Ukraine: Russian Propaganda Three Weeks In
The Firehose of Falsehoods has been disrupted - but for how long?
In the days and weeks following the Russian invasion of Ukraine, Russia has lost its long-held advantage in information warfare. Tipped off by multiple efforts by governments “pre-bunking” Russian campaigns, Western audiences were mostly able to see through Russia’s firehose of falsehoods. Instead of moving under the cover of Western confusion, Russia met global condemnation and unprecedented economic sanction.
In the retaliation against Russian state-funded media such as RT and Sputnik in the United States and Europe, Russia has lost its most effective and wide-reaching propaganda tools. The firehose has been disrupted—for now.
As Russia’s hopes for a quick and decisive military victory evaporate in the face of stiff Ukrainian resistance, Moscow has shifted its tactics in the information space. In our examination of Russian narratives in the first 24 hours of the invasion, we identified four distinct target audiences whom the Kremlin targeted with tailored narratives:
The domestic Russian audience;
Audiences inside Ukraine;
Audiences in former Soviet republics; and
Audiences in Western Europe and the U.S.
To Russian-speaking audiences at home and around the world, the Kremlin is attempting to maintain a narrative of a justified, narrowly-scoped military operation. Russian-language propaganda channels spread disinformation about supposed Ukrainian war crimes and deny the economic threat posed by Western sanctions.
In a noticeable shift from domestic efforts, Russia has barely covered the Ukrainian invasion in the post-Soviet information space. It’s possible that Russian messaging resources are constrained or that they are purposefully attempting to keep conversation on Ukraine to a minimum. When Russian channels targeting former Soviet republics do cover Ukraine, they concentrate on messages of solidarity in the face of supposed Western aggression.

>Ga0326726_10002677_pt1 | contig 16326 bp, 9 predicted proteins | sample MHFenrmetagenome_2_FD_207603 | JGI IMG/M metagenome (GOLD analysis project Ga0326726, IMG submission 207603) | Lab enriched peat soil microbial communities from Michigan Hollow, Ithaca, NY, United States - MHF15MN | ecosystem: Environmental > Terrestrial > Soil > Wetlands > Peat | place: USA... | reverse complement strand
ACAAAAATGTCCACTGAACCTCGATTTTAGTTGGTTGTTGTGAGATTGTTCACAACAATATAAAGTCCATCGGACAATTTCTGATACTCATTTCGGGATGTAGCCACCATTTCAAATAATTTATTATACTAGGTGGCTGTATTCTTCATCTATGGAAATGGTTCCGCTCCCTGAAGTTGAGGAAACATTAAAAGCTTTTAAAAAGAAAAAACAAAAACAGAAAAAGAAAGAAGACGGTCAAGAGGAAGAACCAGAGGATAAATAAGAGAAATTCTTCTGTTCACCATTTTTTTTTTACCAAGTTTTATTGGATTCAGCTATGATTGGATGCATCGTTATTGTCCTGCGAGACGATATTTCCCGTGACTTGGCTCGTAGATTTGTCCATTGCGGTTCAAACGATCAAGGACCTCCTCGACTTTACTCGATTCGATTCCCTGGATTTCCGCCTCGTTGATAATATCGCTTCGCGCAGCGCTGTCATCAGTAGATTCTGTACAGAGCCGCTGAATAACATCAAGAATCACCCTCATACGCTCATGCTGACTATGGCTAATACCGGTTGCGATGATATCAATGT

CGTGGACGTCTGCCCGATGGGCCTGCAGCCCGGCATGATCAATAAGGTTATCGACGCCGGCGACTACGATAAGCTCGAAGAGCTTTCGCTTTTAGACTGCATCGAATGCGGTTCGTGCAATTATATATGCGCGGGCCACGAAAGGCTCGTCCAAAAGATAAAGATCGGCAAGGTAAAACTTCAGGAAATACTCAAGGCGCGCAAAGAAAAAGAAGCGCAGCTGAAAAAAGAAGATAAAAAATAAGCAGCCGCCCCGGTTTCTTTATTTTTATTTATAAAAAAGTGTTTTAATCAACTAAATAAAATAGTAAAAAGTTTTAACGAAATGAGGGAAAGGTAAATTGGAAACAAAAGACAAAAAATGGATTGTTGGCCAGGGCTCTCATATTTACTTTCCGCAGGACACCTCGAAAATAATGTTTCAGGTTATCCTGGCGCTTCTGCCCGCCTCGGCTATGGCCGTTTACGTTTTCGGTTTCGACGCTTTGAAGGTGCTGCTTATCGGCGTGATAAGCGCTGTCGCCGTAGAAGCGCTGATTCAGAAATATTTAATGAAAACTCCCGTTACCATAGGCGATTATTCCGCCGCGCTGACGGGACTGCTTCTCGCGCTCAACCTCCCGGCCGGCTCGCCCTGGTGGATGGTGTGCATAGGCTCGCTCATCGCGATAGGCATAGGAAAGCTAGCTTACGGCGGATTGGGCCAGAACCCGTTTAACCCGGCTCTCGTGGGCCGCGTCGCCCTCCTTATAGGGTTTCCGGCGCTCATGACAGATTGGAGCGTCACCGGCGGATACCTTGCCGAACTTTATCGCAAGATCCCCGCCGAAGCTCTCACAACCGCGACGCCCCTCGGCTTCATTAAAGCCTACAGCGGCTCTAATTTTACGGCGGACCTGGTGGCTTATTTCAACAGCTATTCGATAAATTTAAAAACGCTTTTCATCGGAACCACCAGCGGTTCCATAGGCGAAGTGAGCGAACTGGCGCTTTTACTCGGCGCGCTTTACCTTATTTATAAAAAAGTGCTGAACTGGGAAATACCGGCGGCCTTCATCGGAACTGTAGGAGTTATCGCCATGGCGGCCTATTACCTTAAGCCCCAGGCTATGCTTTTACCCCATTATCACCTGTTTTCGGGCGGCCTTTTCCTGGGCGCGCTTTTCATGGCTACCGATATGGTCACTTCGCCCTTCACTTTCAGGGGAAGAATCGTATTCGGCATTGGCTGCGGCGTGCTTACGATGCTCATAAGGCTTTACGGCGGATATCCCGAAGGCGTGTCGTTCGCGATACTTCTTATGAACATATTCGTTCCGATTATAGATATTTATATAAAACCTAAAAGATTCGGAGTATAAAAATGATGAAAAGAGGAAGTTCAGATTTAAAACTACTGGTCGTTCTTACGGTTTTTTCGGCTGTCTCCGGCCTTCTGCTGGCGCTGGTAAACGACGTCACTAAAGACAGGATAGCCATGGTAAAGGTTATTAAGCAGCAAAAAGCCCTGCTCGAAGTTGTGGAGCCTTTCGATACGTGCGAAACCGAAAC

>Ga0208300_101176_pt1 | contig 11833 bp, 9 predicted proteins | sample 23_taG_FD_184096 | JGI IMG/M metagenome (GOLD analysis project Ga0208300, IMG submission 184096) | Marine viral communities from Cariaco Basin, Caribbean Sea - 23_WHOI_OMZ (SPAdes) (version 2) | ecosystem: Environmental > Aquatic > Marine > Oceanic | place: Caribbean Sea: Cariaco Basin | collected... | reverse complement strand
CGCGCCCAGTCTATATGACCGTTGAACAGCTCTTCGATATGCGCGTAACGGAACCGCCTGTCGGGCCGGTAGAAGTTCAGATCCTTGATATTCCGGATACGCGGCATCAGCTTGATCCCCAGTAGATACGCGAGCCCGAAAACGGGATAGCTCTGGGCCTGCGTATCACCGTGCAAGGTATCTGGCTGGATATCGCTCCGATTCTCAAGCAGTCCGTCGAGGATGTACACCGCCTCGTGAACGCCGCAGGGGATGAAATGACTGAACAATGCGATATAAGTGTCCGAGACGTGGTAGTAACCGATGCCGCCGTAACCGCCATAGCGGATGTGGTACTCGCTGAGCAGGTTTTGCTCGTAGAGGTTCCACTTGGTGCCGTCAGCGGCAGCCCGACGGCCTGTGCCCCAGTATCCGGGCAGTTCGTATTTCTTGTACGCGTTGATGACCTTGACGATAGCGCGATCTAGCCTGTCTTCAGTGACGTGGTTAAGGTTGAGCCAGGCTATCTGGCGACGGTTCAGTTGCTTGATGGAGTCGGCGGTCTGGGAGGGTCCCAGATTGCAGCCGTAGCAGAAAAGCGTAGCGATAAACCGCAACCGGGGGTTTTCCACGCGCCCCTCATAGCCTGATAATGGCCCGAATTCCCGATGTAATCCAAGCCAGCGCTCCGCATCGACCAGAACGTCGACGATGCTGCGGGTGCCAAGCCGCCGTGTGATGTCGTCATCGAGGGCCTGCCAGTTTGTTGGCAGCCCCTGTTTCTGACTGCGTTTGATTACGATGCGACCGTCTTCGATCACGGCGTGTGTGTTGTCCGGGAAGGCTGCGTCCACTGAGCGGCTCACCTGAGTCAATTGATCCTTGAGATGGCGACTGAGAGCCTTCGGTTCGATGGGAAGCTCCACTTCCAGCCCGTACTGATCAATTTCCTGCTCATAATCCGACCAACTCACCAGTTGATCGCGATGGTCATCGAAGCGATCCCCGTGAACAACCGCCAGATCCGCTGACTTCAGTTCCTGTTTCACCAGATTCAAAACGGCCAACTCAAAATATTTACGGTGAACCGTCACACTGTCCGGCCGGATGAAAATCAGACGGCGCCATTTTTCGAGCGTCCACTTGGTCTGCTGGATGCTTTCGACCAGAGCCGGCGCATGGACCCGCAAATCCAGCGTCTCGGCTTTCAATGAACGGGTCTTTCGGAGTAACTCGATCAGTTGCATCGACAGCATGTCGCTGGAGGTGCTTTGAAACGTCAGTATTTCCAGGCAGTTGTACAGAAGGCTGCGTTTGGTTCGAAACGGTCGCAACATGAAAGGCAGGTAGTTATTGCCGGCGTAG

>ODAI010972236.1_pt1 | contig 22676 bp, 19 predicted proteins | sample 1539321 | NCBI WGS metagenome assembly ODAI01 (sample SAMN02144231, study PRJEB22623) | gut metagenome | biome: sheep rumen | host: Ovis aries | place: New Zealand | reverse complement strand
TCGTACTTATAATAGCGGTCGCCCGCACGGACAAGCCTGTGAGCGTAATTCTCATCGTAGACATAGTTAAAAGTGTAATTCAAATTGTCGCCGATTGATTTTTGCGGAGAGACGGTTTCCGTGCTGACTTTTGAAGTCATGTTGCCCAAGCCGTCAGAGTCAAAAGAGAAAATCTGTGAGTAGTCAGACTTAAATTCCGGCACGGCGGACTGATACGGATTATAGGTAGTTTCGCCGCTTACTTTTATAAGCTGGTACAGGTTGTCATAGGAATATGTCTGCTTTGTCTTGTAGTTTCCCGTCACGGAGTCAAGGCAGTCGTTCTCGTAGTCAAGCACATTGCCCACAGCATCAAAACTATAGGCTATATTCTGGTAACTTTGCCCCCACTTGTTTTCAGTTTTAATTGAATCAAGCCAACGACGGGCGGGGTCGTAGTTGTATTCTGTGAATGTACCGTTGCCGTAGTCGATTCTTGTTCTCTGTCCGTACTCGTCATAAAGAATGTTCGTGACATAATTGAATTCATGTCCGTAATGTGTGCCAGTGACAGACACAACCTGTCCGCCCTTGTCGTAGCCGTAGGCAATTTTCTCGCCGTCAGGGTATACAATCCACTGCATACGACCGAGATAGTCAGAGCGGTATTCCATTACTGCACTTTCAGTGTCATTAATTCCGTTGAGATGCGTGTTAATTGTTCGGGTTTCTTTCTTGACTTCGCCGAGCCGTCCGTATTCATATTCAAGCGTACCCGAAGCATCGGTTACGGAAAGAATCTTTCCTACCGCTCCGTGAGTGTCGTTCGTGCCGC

Inside Ukraine, Russia has almost completely lost the ability to reach Ukrainian audiences. The Ukrainian public has turned to legitimate messaging channels run by the government and newly popular pro-Ukrainian reporters on the ground. Russia’s attempts to hack legitimate channels and seed poorly made deepfakes of Ukrainian leaders have been mitigated by Ukrainian efforts to prime their domestic population to the threat of such tactics.
To the rest of the world, Russia is struggling to retake the information initiative. Perhaps taken aback by the ability of Ukrainian officials to capture international attention, Russia has tried to sow doubt about Ukrainian sources and draw in Western conspiracy communities with claims about military biological weapons laboratories. In an attempt to disrupt the flow of painful economic sanctions, Russia’s messaging attempts to highlight their impact on Western economies.
Three weeks on, Russia has struggled to regain the initiative both in the information space and on the battlefield. While for now Moscow maintains control of the narrative domestically, there are signs this is slipping. As the war drags on and Russian casualties mount, the Kremlin faces a very dangerous combination of economic ruin and angry mothers of missing Russian soldiers.
Despite new laws and strong statements from Russian President Vladimir Putin seeking to suppress anti-war activism, activists have been able to organize, and there is a small but significant cohort of celebrities and influencers challenging the Kremlin’s line. Is this enough to disrupt the domestic propaganda system the Kremlin has built? Only time will tell.